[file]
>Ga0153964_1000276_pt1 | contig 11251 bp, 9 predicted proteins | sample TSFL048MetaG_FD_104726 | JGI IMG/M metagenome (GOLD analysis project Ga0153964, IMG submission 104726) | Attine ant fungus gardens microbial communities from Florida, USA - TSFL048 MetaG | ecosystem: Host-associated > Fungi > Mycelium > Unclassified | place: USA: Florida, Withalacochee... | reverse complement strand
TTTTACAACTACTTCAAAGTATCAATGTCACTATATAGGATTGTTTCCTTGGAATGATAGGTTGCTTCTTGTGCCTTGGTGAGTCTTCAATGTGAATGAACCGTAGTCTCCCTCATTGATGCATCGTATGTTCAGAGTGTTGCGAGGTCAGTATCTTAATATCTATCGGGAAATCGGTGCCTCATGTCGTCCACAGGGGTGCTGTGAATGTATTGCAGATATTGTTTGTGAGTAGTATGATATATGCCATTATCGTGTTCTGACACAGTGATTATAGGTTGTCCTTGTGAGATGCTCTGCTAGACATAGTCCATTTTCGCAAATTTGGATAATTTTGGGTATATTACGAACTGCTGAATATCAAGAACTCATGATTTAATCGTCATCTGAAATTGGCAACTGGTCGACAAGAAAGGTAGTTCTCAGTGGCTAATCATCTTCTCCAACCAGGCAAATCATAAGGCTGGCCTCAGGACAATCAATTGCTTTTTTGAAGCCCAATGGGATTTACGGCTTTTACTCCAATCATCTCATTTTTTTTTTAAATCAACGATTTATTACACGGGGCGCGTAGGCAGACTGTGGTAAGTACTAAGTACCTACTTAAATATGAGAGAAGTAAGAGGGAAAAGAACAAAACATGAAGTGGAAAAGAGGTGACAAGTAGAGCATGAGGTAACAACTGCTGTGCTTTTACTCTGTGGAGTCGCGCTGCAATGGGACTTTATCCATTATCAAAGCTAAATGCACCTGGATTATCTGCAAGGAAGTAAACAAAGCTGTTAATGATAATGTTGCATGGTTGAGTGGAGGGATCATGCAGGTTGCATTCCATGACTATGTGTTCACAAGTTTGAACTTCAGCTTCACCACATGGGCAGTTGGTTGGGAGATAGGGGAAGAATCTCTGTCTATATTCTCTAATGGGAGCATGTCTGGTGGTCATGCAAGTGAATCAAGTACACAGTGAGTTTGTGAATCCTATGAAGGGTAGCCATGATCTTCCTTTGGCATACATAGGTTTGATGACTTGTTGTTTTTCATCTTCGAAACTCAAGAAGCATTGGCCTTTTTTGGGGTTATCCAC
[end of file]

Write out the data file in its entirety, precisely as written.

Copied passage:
>Ga0153964_1000276_pt1 | contig 11251 bp, 9 predicted proteins | sample TSFL048MetaG_FD_104726 | JGI IMG/M metagenome (GOLD analysis project Ga0153964, IMG submission 104726) | Attine ant fungus gardens microbial communities from Florida, USA - TSFL048 MetaG | ecosystem: Host-associated > Fungi > Mycelium > Unclassified | place: USA: Florida, Withalacochee... | reverse complement strand
TTTTACAACTACTTCAAAGTATCAATGTCACTATATAGGATTGTTTCCTTGGAATGATAGGTTGCTTCTTGTGCCTTGGTGAGTCTTCAATGTGAATGAACCGTAGTCTCCCTCATTGATGCATCGTATGTTCAGAGTGTTGCGAGGTCAGTATCTTAATATCTATCGGGAAATCGGTGCCTCATGTCGTCCACAGGGGTGCTGTGAATGTATTGCAGATATTGTTTGTGAGTAGTATGATATATGCCATTATCGTGTTCTGACACAGTGATTATAGGTTGTCCTTGTGAGATGCTCTGCTAGACATAGTCCATTTTCGCAAATTTGGATAATTTTGGGTATATTACGAACTGCTGAATATCAAGAACTCATGATTTAATCGTCATCTGAAATTGGCAACTGGTCGACAAGAAAGGTAGTTCTCAGTGGCTAATCATCTTCTCCAACCAGGCAAATCATAAGGCTGGCCTCAGGACAATCAATTGCTTTTTTGAAGCCCAATGGGATTTACGGCTTTTACTCCAATCATCTCATTTTTTTTTTAAATCAACGATTTATTACACGGGGCGCGTAGGCAGACTGTGGTAAGTACTAAGTACCTACTTAAATATGAGAGAAGTAAGAGGGAAAAGAACAAAACATGAAGTGGAAAAGAGGTGACAAGTAGAGCATGAGGTAACAACTGCTGTGCTTTTACTCTGTGGAGTCGCGCTGCAATGGGACTTTATCCATTATCAAAGCTAAATGCACCTGGATTATCTGCAAGGAAGTAAACAAAGCTGTTAATGATAATGTTGCATGGTTGAGTGGAGGGATCATGCAGGTTGCATTCCATGACTATGTGTTCACAAGTTTGAACTTCAGCTTCACCACATGGGCAGTTGGTTGGGAGATAGGGGAAGAATCTCTGTCTATATTCTCTAATGGGAGCATGTCTGGTGGTCATGCAAGTGAATCAAGTACACAGTGAGTTTGTGAATCCTATGAAGGGTAGCCATGATCTTCCTTTGGCATACATAGGTTTGATGACTTGTTGTTTTTCATCTTCGAAACTCAAGAAGCATTGGCCTTTTTTGGGGTTATCCAC